Autumn Rising: Reflections on Autumn and the Liturgical Year

Autumn Rising: Reflections on Autumn and the Liturgical Year October 28, 2018

English: the forests in new hampshire in autumn
Date 9 October 2009
Source Own work
Author Someone35
(CC BY-SA 3.0)

Ordinary Time
28 October 2018
The Edge of Elfland
Concord, NH

Dearest Readers,

Autumn has fully arrived in all of his colorful, blustery, cold, rainy, autumnal glory. I’m not someone who likes change for its own, but I love rhythmic changes. I’ve been blessed by fate to, thus far, always live in places with real seasons. Spring, however long or short, always gives way to the heat of Summer, the Summer Sun gives way to Autumnal harvests, and, at last, the land goes to sleep in the darkness of Winter. But of the agricultural seasons, Autumn is my favorite.

There are many things I like about Autumn. Especially in the early days here in New England, it is stunningly beautiful. The shocks of orange and gold and red amidst the green of the conifers is sublime. Then, of course, there are the foods that come into season. Apples are ready to be picked and that means fresh apple cider. My only complaint is that I know of no one in our area who takes it that glorious step further and makes what we Americans call hard apple cider. Then there are the squash that come into their own along with the last of everyone’s gardens and farms. The Farmers Market is particularly excellent in late Autumn with potatoes, squash, beans, and even a few remaining tomatoes which have survived the early frosts.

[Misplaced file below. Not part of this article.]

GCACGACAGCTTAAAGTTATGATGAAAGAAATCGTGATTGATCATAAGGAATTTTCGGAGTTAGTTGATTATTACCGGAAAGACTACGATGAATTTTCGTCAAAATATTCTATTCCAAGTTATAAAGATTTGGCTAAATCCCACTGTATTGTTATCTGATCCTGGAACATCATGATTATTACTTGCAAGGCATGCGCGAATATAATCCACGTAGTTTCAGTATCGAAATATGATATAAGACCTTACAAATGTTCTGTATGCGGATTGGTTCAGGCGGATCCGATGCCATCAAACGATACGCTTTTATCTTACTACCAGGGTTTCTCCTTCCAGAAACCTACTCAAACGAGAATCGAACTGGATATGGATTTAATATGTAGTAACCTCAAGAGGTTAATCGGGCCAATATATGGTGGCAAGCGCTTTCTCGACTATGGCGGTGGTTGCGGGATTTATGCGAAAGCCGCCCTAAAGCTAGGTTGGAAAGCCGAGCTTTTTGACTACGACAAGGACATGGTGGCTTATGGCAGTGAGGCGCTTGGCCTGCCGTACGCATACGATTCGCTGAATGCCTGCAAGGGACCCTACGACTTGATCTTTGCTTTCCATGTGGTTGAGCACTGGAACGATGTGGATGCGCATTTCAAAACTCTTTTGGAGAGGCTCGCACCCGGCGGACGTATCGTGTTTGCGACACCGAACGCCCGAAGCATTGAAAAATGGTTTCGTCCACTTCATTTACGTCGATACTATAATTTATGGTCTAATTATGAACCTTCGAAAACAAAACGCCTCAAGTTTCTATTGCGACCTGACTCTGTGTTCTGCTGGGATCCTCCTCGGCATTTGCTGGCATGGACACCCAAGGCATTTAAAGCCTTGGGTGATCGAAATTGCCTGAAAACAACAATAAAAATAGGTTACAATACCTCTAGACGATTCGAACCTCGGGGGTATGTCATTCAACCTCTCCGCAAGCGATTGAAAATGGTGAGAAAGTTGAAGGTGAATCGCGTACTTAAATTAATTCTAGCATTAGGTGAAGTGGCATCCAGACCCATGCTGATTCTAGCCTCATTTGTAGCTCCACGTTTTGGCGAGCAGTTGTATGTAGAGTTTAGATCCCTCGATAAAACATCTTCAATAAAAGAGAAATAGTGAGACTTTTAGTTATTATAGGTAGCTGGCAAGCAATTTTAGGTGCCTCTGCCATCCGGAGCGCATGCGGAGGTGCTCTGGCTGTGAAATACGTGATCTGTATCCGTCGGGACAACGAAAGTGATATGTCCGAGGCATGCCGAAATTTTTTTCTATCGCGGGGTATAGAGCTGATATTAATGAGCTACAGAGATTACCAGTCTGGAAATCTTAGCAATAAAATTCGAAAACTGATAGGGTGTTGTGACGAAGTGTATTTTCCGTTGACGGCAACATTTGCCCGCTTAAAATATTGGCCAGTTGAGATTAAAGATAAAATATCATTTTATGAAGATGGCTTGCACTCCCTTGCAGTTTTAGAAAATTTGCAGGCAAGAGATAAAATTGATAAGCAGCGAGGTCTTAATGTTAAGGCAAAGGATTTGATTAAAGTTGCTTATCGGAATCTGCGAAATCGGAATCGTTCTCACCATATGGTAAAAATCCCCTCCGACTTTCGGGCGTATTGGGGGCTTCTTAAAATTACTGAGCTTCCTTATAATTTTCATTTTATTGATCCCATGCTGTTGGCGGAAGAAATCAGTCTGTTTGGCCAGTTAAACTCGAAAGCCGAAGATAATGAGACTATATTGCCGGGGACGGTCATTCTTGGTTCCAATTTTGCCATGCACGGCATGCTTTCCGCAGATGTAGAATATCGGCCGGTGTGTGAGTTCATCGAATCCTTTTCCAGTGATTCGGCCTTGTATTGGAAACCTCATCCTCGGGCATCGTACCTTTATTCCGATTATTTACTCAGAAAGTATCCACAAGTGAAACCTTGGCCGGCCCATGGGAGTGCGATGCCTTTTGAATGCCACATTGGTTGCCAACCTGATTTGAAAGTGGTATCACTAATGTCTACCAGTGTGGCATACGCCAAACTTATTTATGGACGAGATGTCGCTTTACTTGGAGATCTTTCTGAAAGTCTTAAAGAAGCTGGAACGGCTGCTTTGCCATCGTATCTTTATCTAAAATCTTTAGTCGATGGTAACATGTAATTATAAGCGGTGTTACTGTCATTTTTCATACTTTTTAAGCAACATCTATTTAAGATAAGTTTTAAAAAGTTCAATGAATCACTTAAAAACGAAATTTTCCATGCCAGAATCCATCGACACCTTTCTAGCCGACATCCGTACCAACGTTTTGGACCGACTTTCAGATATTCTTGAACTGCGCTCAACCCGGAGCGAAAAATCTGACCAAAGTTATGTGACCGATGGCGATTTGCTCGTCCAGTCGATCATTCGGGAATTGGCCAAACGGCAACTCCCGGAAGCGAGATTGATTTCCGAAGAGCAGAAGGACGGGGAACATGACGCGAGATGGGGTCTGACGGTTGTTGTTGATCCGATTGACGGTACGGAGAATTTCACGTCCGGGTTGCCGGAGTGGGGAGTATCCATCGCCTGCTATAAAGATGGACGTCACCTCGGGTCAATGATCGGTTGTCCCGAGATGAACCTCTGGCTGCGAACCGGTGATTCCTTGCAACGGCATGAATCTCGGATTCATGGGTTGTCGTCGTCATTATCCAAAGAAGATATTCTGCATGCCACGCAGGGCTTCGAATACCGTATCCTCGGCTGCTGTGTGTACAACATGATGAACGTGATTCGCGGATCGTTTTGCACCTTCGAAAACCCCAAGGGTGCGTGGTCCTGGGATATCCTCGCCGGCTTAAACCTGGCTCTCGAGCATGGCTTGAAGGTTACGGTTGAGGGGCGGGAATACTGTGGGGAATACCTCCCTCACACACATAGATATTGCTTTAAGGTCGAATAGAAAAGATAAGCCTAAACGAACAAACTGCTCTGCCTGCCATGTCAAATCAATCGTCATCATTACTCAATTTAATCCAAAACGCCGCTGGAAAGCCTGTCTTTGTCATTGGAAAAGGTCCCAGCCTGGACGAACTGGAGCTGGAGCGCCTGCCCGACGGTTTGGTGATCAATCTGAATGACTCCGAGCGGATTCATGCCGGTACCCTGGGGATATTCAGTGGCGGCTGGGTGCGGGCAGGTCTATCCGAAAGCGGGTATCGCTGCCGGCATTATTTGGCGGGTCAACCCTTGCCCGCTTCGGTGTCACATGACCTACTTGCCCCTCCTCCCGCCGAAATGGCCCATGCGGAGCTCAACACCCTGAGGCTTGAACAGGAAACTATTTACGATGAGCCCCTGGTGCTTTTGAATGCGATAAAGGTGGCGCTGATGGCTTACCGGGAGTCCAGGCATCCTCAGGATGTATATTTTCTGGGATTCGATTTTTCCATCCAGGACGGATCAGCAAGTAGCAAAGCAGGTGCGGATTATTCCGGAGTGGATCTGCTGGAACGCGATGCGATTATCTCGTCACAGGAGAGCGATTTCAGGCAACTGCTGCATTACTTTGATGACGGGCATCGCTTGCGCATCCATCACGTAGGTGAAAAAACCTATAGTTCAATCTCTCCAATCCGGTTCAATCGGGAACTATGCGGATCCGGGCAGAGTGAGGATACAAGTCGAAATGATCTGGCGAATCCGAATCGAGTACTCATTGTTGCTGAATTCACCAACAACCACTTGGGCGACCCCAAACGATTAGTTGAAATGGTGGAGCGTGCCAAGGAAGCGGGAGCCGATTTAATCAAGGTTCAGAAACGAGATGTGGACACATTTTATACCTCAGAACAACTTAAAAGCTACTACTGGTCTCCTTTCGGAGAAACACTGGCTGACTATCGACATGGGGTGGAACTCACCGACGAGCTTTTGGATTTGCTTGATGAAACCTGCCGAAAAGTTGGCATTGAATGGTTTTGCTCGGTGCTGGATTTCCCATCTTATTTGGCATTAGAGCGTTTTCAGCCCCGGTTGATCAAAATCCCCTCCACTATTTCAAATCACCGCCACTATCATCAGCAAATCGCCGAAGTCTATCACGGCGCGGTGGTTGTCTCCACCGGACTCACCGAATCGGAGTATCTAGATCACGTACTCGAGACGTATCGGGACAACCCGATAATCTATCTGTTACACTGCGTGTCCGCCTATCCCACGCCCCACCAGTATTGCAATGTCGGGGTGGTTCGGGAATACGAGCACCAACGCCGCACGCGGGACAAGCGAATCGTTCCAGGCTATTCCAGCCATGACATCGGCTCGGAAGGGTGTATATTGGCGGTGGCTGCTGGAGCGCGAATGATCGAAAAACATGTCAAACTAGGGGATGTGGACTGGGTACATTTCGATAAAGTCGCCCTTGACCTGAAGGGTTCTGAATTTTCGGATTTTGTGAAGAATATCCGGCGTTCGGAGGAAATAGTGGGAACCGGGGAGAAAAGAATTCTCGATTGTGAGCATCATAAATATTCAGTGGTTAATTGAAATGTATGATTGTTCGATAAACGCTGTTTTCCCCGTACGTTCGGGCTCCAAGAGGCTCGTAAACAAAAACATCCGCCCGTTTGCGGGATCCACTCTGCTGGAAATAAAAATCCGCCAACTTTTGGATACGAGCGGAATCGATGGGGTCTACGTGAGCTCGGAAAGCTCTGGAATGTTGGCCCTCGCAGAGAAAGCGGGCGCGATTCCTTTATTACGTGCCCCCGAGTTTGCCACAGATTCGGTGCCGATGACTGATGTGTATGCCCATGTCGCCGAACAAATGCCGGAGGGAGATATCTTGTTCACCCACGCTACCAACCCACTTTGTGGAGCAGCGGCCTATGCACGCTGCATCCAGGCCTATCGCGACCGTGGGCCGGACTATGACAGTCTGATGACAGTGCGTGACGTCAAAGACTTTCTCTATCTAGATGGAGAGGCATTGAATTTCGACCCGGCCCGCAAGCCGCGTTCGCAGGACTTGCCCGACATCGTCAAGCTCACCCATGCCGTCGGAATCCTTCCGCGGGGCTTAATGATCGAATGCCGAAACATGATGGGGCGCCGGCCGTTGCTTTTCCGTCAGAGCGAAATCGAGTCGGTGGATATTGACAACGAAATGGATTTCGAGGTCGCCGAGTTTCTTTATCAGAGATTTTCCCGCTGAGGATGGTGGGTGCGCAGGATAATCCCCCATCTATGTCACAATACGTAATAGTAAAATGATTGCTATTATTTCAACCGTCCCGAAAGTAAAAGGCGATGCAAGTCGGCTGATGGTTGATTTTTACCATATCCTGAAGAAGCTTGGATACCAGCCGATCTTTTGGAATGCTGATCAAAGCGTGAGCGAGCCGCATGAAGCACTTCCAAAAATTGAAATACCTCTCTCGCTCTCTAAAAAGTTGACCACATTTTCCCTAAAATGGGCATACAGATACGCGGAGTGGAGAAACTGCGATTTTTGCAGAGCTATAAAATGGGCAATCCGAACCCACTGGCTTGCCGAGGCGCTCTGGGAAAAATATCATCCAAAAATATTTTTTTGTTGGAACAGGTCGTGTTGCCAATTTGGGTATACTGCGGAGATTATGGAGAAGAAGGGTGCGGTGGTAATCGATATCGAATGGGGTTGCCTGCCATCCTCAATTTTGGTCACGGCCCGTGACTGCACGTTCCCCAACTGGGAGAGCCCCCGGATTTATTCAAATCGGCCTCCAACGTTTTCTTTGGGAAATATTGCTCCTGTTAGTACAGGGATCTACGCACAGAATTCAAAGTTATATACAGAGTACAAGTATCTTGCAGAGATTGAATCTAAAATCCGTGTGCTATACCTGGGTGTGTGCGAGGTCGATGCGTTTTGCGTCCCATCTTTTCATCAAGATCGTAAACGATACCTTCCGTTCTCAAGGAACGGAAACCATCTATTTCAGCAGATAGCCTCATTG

Food, as should come as no surprise to my readers, is of course one of the main things I like about any season. Autumn often means sumptuous soups, hot apple cider, wine, beer, scotch (all to ward off the cold or colds). But it isn’t just food or the changing colors that delights me. I love the cooler turn the weather takes. I get to wear sweaters, hats, waistcoats, and drink hot drinks. Cuddling and staying in also takes a front seat. The first day we were able to stay in our living room at night was wonderful. But there is more still.

The rise of Autumn comes as the liturgical year ends. We have our autumnal feasts before Advent calls us back to repentance and preparation for the coming of Christ. Now I understand that this connection can only be made in the Northern Hemisphere and only most fully in the more Northern climes (though not too Northern) where there is a proper Autumn. But still, I cannot but believe that all agricultural seasons align in some way with the liturgical ones. If Christ is truly king of the cosmos, and I believe that he is, then it can only be the case that there are no accidents when it comes to how the liturgical year corresponds to the agricultural, no matter which part of the globe you happen to be on.

So, for those who live in climes such as mine, have a happy Autumn. Drink something hot, soothing, and elevating for me. Have a warm bowl of soup or a nice roast made with fresh vegetables. Praise the God of the Harvest and finish off the liturgical year in joy!



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